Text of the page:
give 'em a try regardless. Andy at Acme offers a 2 week trial, so you can really see how they work for you, at your next rehearsal.
  8. The rig you are looking at will work for the church gig no problem. Rock and Roll, Metal, etc. is another thing entirely. You'll be lucky to hear yourself on stage with a B2 let alone cut through the mix. That full range hi-fi sound the B2 makes that sounds so sweet in a quiet setting won't make it past the edge of the stage in a loud rock band. You can't depend on the house PA either, sometimes they create more problems than they solve. Is there a speaker that can work well in both situations? I think I'd look into that Accugroove El-somethingOrOther, they are reported to have a great full range sound but enough punch for R&R. I don't know how much you're paying for the guitar, but, for a custom made Dingwall it can't be cheap. The amp and speaker you choose will have as much effect on your sound as your guitar. Better get something you know will do the job. (jmho)
  9. martens-koop


    Oct 10, 2002
    Mr jokerjkny

    when you say be prepared to push more wattage, do you mean push more wattage than the 900 watts? into ONE 210 cab thats rated for 350 watts? that seems totally insane to me?!!!!!!! are you serious!????????

    yeah, I know it'll suffer for rock and roll, but its got to be better than what i've got right now, and I don't mind monitors I suppose... I mean I'd have to use them right now anyways, and the trade off for awesome sound in a quiet setting is what makes it worth it (to me)

  10. martens-koop


    Oct 10, 2002
    ps everyone: thanks for the comments... It feels great to have so many people with so many idea's out there...

    well, I've got a 1yr old daughter who needs a bath, and it aint gonna happen by itself...

  11. alexclaber

    alexclaber Commercial User

    Jun 19, 2001
    Brighton, UK
    Director - Barefaced Ltd
    I'd have thought that the Dingwall would match up very well with the Acme - big bottom and plenty of top end growl to make sure that this (relatively) subdued cab cuts through. I use two Acme Low-B2II cabs myself and with the attenuators cranked (which gives you a 5dB mid boost and 2dB high boost) I find there's sufficient cut.

    If you do find that the Low-B2 is too polite in your potential heavy band, you could always run your valve combo in parallel with the lows cut and mids/high mids cranked to give you a bit of growl/grind (depending on how hard you push it). I bet that would sound awesome, big tight bottom and clear top from the Acmes and characterful cutting mids from the valve combo.

    Rather than get a graphic eq I'd pick up a cheap secondhand preamp like an SWR GP.

  12. jondog


    Mar 14, 2002
    NYC metro area
    Yes, if he stuck w/ just the eq, wouldn't he need some kind of DI to get the signal up to line level? You can get a decent used bass preamp for around $100.
  13. Use your 1/3 octave EQ to simulate a honking cabinet, if you desire this tone for cutting through.

    I have a Rane GE30 in my rack, and find it very useful for this purpose. A simple push up +6 of the sliders between 80 ~ 120 Hz will give you the Eden/Carvin/BagEnd honk.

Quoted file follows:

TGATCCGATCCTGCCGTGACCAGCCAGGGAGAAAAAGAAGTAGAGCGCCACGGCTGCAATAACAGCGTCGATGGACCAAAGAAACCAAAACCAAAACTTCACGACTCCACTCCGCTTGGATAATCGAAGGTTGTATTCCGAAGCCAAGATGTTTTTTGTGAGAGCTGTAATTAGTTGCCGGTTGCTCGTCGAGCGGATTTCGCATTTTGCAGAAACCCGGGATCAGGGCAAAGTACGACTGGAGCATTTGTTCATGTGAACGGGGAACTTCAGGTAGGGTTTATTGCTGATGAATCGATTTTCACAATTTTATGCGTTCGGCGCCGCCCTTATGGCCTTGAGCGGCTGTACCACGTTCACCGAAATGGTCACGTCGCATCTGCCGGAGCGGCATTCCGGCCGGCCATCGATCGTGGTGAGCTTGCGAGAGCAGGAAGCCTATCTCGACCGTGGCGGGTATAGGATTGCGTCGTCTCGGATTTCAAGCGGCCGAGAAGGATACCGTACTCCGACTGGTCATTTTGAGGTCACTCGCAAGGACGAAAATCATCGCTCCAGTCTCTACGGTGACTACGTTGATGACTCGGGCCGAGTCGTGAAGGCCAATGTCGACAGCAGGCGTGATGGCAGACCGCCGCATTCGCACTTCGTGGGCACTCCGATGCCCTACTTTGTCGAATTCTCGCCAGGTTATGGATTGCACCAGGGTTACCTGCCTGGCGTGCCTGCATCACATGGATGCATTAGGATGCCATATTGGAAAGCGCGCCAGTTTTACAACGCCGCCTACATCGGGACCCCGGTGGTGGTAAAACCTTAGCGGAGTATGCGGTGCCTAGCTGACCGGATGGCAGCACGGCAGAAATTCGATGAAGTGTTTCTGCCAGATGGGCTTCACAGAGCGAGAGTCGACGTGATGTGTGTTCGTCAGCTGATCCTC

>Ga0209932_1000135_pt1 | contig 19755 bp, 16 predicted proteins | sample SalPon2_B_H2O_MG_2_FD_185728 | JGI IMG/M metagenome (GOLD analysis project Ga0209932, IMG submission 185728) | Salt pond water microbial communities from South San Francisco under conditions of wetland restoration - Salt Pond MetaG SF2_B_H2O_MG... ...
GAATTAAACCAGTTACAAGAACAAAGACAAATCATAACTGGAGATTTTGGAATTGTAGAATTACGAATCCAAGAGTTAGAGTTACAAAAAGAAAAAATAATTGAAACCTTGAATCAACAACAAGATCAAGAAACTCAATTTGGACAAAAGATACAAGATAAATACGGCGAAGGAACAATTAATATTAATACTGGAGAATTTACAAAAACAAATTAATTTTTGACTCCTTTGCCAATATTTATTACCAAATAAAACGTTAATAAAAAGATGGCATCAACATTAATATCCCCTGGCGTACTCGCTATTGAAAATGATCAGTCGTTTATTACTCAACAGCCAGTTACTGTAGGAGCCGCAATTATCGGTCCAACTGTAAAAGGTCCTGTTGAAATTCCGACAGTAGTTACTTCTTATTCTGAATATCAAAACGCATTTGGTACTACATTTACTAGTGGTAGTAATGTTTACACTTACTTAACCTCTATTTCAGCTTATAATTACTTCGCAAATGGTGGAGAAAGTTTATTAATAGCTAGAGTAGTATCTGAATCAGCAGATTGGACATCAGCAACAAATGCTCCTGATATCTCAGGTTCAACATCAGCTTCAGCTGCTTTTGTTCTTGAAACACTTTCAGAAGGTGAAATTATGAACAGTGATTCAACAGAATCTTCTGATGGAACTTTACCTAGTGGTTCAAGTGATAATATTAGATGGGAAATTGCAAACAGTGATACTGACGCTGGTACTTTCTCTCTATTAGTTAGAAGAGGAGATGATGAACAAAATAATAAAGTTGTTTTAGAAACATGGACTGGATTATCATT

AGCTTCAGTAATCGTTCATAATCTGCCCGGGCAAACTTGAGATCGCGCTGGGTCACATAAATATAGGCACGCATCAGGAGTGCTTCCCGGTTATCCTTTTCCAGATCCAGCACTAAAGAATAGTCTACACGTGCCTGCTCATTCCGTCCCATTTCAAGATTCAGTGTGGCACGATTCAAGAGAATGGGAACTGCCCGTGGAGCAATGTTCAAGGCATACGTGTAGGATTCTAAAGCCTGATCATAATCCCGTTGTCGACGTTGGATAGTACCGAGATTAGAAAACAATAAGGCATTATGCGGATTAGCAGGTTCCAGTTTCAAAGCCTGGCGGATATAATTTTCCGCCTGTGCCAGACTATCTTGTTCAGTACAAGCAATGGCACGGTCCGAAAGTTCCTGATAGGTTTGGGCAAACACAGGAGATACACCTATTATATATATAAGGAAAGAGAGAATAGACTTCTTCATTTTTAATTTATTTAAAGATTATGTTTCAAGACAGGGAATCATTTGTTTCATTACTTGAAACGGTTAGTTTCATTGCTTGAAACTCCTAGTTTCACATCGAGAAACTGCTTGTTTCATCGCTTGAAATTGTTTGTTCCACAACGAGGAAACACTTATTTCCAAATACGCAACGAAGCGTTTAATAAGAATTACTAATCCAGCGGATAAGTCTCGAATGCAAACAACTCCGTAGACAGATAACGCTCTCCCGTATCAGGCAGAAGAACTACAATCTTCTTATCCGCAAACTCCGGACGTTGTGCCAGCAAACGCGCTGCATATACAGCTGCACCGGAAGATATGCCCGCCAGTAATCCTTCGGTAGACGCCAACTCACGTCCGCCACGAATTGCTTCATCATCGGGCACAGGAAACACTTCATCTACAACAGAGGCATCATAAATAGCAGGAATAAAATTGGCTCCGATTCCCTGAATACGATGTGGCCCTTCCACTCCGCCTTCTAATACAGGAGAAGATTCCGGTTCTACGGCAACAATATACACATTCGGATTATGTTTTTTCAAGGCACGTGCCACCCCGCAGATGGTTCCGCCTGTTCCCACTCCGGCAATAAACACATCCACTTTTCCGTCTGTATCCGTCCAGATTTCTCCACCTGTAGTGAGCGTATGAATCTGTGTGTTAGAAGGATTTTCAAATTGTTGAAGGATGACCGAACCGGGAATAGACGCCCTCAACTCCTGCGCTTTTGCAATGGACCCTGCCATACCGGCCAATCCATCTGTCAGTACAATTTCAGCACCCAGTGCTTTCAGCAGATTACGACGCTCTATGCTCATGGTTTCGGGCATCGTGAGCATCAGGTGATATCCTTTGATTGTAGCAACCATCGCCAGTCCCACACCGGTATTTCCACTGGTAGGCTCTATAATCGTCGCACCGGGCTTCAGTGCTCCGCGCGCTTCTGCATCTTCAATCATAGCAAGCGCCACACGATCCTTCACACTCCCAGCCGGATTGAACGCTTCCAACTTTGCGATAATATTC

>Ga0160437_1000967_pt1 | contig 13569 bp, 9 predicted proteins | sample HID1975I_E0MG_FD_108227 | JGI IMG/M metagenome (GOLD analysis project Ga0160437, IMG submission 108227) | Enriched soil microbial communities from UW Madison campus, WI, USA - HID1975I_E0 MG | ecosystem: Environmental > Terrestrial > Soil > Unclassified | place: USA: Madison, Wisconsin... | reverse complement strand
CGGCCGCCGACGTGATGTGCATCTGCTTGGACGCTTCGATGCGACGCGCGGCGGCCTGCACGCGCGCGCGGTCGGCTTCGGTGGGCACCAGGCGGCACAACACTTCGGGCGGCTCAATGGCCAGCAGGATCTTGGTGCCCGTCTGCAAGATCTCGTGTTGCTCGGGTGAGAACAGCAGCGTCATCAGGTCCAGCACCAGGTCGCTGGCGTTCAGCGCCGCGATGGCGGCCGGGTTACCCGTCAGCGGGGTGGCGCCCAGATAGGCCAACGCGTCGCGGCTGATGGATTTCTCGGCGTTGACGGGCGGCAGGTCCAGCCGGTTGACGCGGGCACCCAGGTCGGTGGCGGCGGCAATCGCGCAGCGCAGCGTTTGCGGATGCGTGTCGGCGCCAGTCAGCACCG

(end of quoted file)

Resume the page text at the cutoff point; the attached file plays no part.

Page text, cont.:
Be sure to cut the 31 ~ 50 Hz sliders to further simulate the honking tone. Cutting the nuts off the low end lets you safely drive the cab harder without farting. By itself, the sound is pretty crappy, but it will cut through very well.

    If you have access to a honking cab, A/B compare it and the HiFi cab using program (CD) music. Program material will quickly reveal the sonic character of the honker. EQ the HiFi cab until it sounds like the honker. Your ears will get you awfully close just by tweaking the EQ sliders.

    The nice thing about HiFi cabs is, they can be EQ'ed to simulate a honking cab. It is much harder to make a honker cab sound HiFi.
  14. martens-koop


    Oct 10, 2002
    not sure what You mean by "honking" cab, but my boss has an Eden 210 with a tweeter hooked up to an eden wt300. I suspect I could probably dial in a cabinet from that...

    another question: by itself, I'd be running the acme in a bridged mono form. I'm thinking that down the road I could get another not so polite cab, and a splitter, then run the acme on channel A and the other one on channel b. if I spend a little extra money now and get a dual channel eq, in theory I could have endless possibilities here... but in reality, I'm probably never going to get another cabinet, or at least not in the next 3 or 5 years...

    so does anyone here have any thoughts on what would be better in the short run:

    a fairly good EQ (possibly a digital programmable one that I could pick up for about $200)


    a fairly cheap preamp at around the $100 to $200 level?

  15. Lonnybass


    Jul 19, 2000
    San Diego
    Endorsing Artist: Pedulla Basses
    Ok, this thread seems to have wavered a bit, but from what I can tell, I'd definitely suggest putting some extra $$ into a good preamp. If you're going to use an Acme enclosure, don't forget that it's going to precisely replicate exactly what you put into it.

    Essentially, I think it would be kind of a shame to have a killer Crest/Acme rig and then skimp on the preamp - after your bass, that's the heart of your sound! You could probably get away with using a good DI (Sansamp, etc) into the power amp also.

    Feel free to ask me any questions. My system, for your reference...

    Furman power conditioner
    Korg DTR-2 tuner
    Aphex Parametric EQ
    Alembic F-1X preamp
    Behringer compressor
    BBE sonic maximizer
    Crown CE2000 power amp
    2 x Acme Low B2's

  16. jokerjkny


    Jan 19, 2002